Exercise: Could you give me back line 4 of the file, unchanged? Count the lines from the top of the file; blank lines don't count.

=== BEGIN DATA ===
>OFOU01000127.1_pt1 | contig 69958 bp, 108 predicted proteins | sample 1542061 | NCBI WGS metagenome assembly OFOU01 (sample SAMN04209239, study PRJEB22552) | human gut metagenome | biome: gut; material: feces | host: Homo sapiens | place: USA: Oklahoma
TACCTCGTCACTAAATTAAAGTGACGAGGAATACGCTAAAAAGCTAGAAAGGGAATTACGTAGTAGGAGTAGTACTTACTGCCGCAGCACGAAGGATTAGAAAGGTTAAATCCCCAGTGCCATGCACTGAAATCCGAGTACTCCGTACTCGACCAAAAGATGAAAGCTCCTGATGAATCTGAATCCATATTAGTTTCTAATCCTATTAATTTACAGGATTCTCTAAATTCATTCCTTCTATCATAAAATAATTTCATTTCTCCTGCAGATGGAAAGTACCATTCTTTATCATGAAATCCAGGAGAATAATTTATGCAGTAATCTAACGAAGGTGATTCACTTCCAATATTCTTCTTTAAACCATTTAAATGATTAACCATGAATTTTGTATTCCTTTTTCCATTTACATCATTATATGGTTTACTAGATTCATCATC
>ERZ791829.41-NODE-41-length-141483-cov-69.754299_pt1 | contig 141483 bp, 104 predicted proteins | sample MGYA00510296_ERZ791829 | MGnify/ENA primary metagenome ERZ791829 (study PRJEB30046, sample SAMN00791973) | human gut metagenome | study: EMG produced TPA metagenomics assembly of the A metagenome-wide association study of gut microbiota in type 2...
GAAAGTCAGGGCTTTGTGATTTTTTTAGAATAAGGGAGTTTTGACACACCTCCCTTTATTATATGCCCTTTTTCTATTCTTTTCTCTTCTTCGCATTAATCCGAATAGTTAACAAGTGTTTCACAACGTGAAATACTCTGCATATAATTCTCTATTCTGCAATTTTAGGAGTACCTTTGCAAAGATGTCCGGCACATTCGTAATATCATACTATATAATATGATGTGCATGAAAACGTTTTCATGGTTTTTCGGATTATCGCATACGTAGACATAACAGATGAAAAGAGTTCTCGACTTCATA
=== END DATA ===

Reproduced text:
GAAAGTCAGGGCTTTGTGATTTTTTTAGAATAAGGGAGTTTTGACACACCTCCCTTTATTATATGCCCTTTTTCTATTCTTTTCTCTTCTTCGCATTAATCCGAATAGTTAACAAGTGTTTCACAACGTGAAATACTCTGCATATAATTCTCTATTCTGCAATTTTAGGAGTACCTTTGCAAAGATGTCCGGCACATTCGTAATATCATACTATATAATATGATGTGCATGAAAACGTTTTCATGGTTTTTCGGATTATCGCATACGTAGACATAACAGATGAAAAGAGTTCTCGACTTCATA